According to Sir Ken Robinson, divergent thinking is an essential capacity for creativity. It’s the ability to see lots of possible answers to a question, lots of ways to interpret a question, or to think laterally, as Edward de Bono would say, to see multiple answers and not just one.
Last week, to answer the question can creativity be taught? we examined how creativity is the process of having original ideas that have value. In this RSA Animate video (it cuts off at the end, it’s not you), Sir Ken Robinson says that we start school topping the charts for divergent thinking, as proven by test scores, and we progressively get educated out of our natural curiosity to explore.
At the very end, he also says that most great learning happens in groups. Collaboration is the stuff of growth. Yet it is not only in schools that people are separated and expected to deliver individually. Much of what many service providers sell as collaboration to clients is serial work strung together at the last minute.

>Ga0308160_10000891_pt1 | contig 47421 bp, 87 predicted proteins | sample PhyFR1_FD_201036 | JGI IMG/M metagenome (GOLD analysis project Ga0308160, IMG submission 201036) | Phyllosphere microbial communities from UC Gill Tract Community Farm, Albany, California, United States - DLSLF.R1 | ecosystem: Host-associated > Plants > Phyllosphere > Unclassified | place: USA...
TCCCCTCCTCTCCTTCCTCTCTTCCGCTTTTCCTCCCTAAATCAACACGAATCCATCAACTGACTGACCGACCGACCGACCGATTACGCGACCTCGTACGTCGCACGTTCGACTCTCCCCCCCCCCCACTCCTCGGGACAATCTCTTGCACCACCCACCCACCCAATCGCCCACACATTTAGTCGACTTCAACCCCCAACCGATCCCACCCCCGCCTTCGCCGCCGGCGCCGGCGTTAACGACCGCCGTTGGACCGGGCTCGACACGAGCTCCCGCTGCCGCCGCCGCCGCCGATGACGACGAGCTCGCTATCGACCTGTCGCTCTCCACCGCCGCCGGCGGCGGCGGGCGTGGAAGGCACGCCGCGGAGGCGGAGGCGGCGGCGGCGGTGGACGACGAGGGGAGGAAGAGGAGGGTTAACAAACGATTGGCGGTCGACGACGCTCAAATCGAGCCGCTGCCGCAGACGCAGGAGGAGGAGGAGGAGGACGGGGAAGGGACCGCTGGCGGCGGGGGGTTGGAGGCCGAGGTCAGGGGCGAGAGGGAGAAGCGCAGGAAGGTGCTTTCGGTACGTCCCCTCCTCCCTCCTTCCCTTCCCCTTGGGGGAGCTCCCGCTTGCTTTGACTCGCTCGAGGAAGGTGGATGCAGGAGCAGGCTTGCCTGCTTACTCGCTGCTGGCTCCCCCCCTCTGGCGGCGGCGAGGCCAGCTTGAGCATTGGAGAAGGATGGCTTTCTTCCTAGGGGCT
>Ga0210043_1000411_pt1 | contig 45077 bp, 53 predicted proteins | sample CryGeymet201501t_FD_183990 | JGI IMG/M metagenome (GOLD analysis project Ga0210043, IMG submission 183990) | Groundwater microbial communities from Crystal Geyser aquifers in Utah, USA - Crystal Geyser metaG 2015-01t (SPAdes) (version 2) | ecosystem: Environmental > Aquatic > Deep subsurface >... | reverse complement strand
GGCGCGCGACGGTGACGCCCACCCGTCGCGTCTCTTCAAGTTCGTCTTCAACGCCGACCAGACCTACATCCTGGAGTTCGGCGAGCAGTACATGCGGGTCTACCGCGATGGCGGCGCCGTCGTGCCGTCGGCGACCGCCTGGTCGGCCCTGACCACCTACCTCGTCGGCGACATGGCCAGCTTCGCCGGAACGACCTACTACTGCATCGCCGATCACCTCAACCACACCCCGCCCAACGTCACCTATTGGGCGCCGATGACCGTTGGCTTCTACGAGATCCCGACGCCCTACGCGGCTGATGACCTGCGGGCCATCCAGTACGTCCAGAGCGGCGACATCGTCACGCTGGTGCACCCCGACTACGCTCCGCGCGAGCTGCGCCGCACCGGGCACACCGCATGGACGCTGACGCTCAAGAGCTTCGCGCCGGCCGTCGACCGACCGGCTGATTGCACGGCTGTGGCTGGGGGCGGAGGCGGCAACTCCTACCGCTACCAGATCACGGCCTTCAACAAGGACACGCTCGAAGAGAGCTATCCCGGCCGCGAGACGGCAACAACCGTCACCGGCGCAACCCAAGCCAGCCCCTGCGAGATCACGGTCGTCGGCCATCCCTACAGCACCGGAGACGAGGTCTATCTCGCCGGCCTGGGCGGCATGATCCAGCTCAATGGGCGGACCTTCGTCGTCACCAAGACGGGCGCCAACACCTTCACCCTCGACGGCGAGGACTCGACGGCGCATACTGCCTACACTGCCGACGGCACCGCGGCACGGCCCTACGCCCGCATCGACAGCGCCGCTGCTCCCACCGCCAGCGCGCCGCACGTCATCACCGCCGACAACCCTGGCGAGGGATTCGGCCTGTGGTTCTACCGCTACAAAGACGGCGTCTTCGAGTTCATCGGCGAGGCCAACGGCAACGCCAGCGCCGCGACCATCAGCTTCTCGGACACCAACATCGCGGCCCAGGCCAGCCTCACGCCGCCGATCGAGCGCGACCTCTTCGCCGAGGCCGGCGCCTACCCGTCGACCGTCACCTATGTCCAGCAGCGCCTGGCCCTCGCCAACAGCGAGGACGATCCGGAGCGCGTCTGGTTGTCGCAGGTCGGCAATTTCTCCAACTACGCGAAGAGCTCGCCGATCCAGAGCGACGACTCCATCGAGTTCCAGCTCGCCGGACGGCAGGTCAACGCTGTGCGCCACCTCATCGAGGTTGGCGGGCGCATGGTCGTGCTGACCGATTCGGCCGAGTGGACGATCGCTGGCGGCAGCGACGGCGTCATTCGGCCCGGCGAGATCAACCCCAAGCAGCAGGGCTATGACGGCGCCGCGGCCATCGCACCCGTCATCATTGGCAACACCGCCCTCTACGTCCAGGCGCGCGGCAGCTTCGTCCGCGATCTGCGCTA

This is where the last element in the video comes in — the habits of our organizations, and the habitats they occupy. Examine a number of organizations in your industry and what you likely find is similar habits, for example hiring the same kinds of people they already have on staff, same habitat.